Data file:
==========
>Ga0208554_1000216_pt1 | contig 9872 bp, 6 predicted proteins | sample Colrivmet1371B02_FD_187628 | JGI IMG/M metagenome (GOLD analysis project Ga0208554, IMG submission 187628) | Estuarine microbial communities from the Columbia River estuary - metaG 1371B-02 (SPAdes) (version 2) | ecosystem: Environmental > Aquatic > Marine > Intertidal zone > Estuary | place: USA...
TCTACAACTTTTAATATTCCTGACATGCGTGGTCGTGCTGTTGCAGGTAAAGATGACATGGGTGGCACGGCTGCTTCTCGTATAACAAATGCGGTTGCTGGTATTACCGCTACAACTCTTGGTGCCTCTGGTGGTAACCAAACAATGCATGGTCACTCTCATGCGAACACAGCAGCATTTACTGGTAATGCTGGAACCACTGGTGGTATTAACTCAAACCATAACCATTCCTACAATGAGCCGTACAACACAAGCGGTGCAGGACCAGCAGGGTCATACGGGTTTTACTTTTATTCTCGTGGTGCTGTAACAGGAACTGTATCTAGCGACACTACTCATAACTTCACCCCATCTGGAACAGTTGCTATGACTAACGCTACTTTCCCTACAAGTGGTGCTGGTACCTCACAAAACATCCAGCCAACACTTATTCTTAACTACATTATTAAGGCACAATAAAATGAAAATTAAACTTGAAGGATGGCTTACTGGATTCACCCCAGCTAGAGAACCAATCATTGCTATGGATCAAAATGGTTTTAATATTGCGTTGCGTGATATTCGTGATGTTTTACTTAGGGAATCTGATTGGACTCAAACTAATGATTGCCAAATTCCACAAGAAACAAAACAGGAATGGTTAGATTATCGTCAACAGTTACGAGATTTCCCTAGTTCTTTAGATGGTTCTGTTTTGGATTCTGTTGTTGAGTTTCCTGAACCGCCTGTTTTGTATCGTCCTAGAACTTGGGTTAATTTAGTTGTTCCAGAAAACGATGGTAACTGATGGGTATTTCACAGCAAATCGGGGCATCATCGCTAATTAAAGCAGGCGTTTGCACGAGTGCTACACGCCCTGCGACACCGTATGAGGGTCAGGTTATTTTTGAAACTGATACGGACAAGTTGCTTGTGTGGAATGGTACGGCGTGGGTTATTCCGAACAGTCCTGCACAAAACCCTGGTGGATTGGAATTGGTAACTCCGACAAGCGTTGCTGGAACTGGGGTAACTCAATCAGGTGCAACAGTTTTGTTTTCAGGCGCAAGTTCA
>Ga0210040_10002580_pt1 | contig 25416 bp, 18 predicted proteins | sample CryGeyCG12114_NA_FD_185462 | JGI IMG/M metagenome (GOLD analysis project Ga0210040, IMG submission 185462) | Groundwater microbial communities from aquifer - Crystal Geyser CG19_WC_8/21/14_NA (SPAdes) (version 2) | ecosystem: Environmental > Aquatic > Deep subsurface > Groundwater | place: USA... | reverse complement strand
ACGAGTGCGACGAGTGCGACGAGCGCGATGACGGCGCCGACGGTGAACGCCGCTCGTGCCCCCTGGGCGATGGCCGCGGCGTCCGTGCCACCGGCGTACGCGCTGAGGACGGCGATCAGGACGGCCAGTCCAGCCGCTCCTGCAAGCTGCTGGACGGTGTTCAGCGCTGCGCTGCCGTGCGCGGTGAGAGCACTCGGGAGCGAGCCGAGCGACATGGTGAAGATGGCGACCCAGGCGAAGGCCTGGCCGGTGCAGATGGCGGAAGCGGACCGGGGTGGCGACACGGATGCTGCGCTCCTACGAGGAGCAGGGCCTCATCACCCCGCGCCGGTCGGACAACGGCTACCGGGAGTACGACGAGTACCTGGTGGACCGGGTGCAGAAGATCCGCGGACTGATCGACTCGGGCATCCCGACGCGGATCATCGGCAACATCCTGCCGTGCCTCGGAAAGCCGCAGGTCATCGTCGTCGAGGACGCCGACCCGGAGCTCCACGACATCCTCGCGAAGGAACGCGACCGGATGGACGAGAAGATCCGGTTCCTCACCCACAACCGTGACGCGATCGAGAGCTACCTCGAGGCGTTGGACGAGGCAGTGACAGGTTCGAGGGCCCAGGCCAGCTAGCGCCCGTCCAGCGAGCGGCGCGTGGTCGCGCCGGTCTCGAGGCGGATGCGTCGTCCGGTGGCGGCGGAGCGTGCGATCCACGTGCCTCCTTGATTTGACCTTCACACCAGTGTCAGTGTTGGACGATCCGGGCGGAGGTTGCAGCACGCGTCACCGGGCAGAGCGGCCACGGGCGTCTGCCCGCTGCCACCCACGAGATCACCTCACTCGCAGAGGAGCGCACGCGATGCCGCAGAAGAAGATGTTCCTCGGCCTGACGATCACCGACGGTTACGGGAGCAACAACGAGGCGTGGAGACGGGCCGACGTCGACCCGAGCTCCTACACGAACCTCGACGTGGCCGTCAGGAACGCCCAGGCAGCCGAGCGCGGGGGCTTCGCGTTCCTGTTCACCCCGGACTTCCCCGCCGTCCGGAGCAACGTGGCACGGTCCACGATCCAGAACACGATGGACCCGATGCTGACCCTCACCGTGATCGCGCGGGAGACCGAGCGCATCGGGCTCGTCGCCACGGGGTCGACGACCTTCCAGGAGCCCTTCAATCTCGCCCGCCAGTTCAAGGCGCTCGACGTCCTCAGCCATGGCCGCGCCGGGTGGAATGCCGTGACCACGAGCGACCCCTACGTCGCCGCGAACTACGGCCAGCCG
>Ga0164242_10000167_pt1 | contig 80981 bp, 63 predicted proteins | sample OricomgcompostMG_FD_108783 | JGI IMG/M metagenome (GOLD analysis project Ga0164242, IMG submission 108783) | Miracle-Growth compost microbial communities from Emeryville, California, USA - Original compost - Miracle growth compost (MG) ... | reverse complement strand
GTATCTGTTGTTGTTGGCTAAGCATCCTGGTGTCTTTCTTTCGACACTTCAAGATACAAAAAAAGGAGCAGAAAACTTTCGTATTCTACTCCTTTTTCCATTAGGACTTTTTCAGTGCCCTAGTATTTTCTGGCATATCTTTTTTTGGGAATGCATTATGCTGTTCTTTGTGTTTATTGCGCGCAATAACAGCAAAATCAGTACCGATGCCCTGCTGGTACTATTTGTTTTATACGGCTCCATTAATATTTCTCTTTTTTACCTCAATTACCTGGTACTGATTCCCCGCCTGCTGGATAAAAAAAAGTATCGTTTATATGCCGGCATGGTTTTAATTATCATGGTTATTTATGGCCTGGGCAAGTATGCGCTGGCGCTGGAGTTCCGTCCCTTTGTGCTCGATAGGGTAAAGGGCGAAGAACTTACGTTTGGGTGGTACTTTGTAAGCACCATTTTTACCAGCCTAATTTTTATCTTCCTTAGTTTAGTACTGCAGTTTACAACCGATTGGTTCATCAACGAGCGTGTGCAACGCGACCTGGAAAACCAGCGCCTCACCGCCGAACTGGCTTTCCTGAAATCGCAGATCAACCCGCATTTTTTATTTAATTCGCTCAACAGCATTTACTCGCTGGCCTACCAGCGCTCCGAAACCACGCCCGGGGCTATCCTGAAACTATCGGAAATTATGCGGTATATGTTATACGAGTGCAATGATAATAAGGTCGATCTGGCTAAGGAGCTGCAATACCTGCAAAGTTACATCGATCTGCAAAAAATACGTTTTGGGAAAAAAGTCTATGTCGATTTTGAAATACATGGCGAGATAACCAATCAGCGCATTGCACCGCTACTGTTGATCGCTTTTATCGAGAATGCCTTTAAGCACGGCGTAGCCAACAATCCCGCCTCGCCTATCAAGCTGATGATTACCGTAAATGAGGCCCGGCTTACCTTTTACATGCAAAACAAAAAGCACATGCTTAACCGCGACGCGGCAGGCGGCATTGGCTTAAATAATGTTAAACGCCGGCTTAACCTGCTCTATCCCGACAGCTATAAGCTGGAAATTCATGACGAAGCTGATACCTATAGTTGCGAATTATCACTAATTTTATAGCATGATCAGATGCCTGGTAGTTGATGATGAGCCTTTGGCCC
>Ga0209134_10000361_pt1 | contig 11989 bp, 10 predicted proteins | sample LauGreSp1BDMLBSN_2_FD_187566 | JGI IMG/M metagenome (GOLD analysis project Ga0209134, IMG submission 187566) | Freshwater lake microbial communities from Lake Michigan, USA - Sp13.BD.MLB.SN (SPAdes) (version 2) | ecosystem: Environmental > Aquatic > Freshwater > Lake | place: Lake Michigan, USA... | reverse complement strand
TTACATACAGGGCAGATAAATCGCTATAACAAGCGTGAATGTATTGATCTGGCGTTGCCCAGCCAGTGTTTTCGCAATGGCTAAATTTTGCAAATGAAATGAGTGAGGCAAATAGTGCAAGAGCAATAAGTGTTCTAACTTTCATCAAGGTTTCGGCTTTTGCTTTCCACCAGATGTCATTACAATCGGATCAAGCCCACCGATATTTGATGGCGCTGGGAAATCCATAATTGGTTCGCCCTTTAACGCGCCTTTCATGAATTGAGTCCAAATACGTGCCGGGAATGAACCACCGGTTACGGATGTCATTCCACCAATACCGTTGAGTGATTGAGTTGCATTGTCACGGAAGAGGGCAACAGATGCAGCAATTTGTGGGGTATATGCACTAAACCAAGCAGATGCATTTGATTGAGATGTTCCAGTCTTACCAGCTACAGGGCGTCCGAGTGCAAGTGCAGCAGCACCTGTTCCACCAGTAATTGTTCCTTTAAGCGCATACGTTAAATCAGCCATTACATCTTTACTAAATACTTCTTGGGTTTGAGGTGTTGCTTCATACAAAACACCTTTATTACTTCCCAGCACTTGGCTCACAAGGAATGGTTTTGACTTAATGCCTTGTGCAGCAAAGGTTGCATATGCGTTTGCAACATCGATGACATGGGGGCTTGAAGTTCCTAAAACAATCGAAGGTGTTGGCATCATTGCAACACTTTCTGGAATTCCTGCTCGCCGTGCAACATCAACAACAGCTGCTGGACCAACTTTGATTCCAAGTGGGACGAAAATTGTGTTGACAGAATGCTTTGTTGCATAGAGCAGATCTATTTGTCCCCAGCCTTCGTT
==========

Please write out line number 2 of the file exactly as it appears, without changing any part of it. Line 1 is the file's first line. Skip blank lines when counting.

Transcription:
TCTACAACTTTTAATATTCCTGACATGCGTGGTCGTGCTGTTGCAGGTAAAGATGACATGGGTGGCACGGCTGCTTCTCGTATAACAAATGCGGTTGCTGGTATTACCGCTACAACTCTTGGTGCCTCTGGTGGTAACCAAACAATGCATGGTCACTCTCATGCGAACACAGCAGCATTTACTGGTAATGCTGGAACCACTGGTGGTATTAACTCAAACCATAACCATTCCTACAATGAGCCGTACAACACAAGCGGTGCAGGACCAGCAGGGTCATACGGGTTTTACTTTTATTCTCGTGGTGCTGTAACAGGAACTGTATCTAGCGACACTACTCATAACTTCACCCCATCTGGAACAGTTGCTATGACTAACGCTACTTTCCCTACAAGTGGTGCTGGTACCTCACAAAACATCCAGCCAACACTTATTCTTAACTACATTATTAAGGCACAATAAAATGAAAATTAAACTTGAAGGATGGCTTACTGGATTCACCCCAGCTAGAGAACCAATCATTGCTATGGATCAAAATGGTTTTAATATTGCGTTGCGTGATATTCGTGATGTTTTACTTAGGGAATCTGATTGGACTCAAACTAATGATTGCCAAATTCCACAAGAAACAAAACAGGAATGGTTAGATTATCGTCAACAGTTACGAGATTTCCCTAGTTCTTTAGATGGTTCTGTTTTGGATTCTGTTGTTGAGTTTCCTGAACCGCCTGTTTTGTATCGTCCTAGAACTTGGGTTAATTTAGTTGTTCCAGAAAACGATGGTAACTGATGGGTATTTCACAGCAAATCGGGGCATCATCGCTAATTAAAGCAGGCGTTTGCACGAGTGCTACACGCCCTGCGACACCGTATGAGGGTCAGGTTATTTTTGAAACTGATACGGACAAGTTGCTTGTGTGGAATGGTACGGCGTGGGTTATTCCGAACAGTCCTGCACAAAACCCTGGTGGATTGGAATTGGTAACTCCGACAAGCGTTGCTGGAACTGGGGTAACTCAATCAGGTGCAACAGTTTTGTTTTCAGGCGCAAGTTCA